Editorial: Are California’s bears in peril? Suspend hunting season until we know
A century after the grizzly bear was hunted to extinction in California, black bears have managed to stake out territory up and down the state and survive. There is bear hunting in the state, but it is highly regulated. No hunter can kill more than one bear in a season, which runs roughly from August to late December, and no more than 1,700 bears can be killed during that period. Cubs are off limits, as are females with cubs.
But how many black bears are there in California? Officials in the state’s Department of Fish and Wildlife have said for years that “the conservative estimate” is 30,000-40,000. Yet when the department put out its annual report of bears killed in the 2020 hunting season, it came up with a dramatically lower population estimate of 15,934. The calculation is imprecise, and the population could be as large as 22,097 or as small as 9,771.
The state arrives at that number of live bears by analyzing dead bears. Hunters are required to buy a tag and turn it in with information on the bear killed, along with the head of the animal, to state wildlife officials, who extract a premolar tooth and use it to determine the age. Between that and the bear’s sex, which hunters must report, along with the number of bears killed, wildlife officials come up with a population count.
Nearly a century after the California grizzly was hunted to extinction, black bears are being killed by motorists in record numbers.
Officials cautioned that the number in the 2020 report might be an underestimate. COVID restrictions may have kept some hunters at home, and social distancing measures restricted the in-person collection of bear teeth. The report notes that the department is “continuously working towards improving our methods of estimating bear abundance.”
The Humane Society of the U.S. has a smart suggestion for how the process can be improved: a real, empirical count of live bears. In a petition to the California Fish and Game Commission, which sets policy on wildlife management for the Department of Fish and Wildlife, the Humane Society argues that the department’s analyses have “no basis in sound science” and asks that the bear hunt be suspended pending a count of live bears. The commission is scheduled to take up the request at its Feb. 17 meeting, and the commission should approve it.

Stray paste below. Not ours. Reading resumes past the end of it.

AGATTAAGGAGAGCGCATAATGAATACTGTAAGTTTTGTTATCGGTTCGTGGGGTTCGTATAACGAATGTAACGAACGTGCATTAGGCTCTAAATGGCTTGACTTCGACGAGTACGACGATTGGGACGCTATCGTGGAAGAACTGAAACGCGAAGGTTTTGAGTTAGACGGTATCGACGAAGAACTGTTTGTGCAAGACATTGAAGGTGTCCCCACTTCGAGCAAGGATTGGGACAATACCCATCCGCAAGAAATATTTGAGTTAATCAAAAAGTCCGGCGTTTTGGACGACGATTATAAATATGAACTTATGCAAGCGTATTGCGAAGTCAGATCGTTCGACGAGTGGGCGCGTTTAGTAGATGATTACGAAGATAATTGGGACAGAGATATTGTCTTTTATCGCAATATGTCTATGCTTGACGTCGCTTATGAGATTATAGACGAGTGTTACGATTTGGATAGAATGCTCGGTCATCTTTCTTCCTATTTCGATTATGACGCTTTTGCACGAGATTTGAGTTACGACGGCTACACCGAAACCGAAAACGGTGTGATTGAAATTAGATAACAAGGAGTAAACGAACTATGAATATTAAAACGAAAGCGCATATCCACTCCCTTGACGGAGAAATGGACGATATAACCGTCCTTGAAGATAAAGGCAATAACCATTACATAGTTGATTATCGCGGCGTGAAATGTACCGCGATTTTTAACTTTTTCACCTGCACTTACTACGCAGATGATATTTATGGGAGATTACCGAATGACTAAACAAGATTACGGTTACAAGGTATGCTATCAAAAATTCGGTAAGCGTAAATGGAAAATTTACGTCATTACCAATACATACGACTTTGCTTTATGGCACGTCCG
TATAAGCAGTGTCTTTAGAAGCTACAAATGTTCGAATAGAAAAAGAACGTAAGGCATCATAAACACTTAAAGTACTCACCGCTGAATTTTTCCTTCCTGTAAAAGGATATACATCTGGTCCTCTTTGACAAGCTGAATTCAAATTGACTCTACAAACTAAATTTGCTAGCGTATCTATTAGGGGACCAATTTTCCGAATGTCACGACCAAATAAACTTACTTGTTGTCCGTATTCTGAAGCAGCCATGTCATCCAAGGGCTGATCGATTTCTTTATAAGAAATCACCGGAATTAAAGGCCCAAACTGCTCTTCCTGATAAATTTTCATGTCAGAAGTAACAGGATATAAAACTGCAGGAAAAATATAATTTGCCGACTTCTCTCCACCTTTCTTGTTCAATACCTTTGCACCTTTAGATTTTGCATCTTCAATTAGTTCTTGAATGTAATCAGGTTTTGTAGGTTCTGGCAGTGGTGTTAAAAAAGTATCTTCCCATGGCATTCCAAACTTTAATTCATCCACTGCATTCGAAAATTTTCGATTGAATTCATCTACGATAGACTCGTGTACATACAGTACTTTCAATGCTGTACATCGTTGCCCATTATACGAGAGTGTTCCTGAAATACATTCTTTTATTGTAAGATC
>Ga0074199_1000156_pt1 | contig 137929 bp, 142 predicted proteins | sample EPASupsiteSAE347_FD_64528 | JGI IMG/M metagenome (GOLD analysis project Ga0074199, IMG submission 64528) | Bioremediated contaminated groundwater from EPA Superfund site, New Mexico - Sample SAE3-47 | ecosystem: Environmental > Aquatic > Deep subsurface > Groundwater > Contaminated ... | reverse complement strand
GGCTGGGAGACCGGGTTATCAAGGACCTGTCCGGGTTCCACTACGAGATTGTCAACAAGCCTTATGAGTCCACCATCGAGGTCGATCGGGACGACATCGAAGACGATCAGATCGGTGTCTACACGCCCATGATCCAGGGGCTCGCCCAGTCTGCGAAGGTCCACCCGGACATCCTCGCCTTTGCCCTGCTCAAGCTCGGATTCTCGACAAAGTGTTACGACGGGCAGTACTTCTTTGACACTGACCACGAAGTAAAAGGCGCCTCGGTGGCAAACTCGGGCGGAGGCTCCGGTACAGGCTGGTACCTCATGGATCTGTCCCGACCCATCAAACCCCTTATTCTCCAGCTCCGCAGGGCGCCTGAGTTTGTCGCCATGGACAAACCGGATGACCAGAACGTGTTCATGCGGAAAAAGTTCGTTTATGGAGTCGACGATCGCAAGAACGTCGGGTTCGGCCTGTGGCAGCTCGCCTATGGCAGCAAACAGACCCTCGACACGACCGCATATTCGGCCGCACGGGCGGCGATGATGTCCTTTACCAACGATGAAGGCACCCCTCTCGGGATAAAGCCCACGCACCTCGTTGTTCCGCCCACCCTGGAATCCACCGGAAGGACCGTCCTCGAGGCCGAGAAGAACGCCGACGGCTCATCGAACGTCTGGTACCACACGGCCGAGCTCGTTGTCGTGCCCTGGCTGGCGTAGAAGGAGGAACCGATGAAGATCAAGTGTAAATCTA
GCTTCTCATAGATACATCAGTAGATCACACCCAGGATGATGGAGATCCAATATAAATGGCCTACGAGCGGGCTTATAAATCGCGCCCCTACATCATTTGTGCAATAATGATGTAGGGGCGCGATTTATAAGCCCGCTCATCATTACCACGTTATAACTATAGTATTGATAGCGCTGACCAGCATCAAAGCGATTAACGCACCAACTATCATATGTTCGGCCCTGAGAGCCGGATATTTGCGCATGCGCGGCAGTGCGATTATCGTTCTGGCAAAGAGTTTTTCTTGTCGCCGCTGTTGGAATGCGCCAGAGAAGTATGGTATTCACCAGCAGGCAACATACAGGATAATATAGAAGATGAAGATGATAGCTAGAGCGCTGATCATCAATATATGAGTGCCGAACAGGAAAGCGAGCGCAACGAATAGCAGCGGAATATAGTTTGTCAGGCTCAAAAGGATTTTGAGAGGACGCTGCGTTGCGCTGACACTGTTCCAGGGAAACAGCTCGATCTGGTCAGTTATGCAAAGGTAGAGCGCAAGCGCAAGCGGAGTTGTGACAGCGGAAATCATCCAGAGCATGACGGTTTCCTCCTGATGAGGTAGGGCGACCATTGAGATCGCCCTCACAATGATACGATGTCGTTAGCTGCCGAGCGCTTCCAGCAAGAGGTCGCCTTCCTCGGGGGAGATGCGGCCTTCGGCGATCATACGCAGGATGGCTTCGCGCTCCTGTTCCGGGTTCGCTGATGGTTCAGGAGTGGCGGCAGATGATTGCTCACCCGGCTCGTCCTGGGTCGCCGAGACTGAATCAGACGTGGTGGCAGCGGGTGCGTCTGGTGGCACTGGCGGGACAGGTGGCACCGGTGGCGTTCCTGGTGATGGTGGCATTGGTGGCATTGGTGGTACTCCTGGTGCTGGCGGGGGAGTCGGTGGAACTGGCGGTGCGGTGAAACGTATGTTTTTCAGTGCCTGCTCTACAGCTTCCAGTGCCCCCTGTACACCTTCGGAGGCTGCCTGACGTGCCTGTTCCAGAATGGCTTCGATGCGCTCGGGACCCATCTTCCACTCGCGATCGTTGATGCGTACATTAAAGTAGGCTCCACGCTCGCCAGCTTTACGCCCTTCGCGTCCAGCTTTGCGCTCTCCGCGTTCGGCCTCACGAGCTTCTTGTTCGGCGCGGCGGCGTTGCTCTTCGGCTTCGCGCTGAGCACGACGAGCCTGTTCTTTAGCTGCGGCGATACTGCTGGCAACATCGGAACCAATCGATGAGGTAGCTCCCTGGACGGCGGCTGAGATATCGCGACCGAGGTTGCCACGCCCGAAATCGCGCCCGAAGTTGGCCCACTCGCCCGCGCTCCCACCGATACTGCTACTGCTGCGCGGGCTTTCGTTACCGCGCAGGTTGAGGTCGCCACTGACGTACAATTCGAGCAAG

There are plenty of reasons to be concerned enough about the bear population to do a better count. A succession of wildfires has left millions of acres burned, much of that encompassing bear habitat. Ecologists recorded an uptick in bears killed by vehicles last year, particularly on one stretch of U.S. 395 in the eastern Sierra.
Then there are the figures from the hunts. In 2013, when hunters could no longer use dogs, the number of bears killed dropped to 1,087 from 1,962 in 2012. Over the next several years, it went from a high of 1,439 in 2014 to a low of 1,028 in 2020 (and back above 1,200 last year.) Yet the number of hunters who bought bear tags has increased from 23,397 in 2013 to 30,387 in 2020.
Department of Fish and Wildlife supervising wildlife biologist Jason Holley says he is confident the bear population is robust enough to withstand a hunt. He attributes the drop in kill numbers to the fact that hunters can no longer use dogs, so hunting is more difficult. He says the sighting of bears in areas that typically haven’t had them — like Bay Area suburbs such as Tracy in San Joaquin County and Contra Costa County — and increasing reports of bear and human interactions all point to a population increasing.
But all those reports are anecdotal and don’t answer this question: Are bears so populous they are encroaching on human neighborhoods, or are humans so populous they are building into bear territory?
“If you don’t know how much of something is there, then you really can’t evaluate the threats from hunting or traffic,” said Fraser Shilling, director of the Road Ecology Center at UC Davis, which studies the impact of roads on wildlife and on human communities. Shilling believes the department should conduct a true bear census.
Bear counts can be done in various ways, including analysis of scat and setting up wiring in bear habitats to gently snag their fur for DNA analysis. The methods are time-consuming and costly, but it would be worth it to get an accurate count of an animal both majestic and ecologically important.
Even Holley, who doesn’t believe the bear population is decreasing, likes the idea of a real census. “If I had my wish, it would be to count a little more precisely,” he said.
The commission should grant his wish — and that of wildlife advocates who care deeply about maintaining the bear population in a state with a bad history of protecting the animals. Suspend the bear hunt until we know how many are out there.
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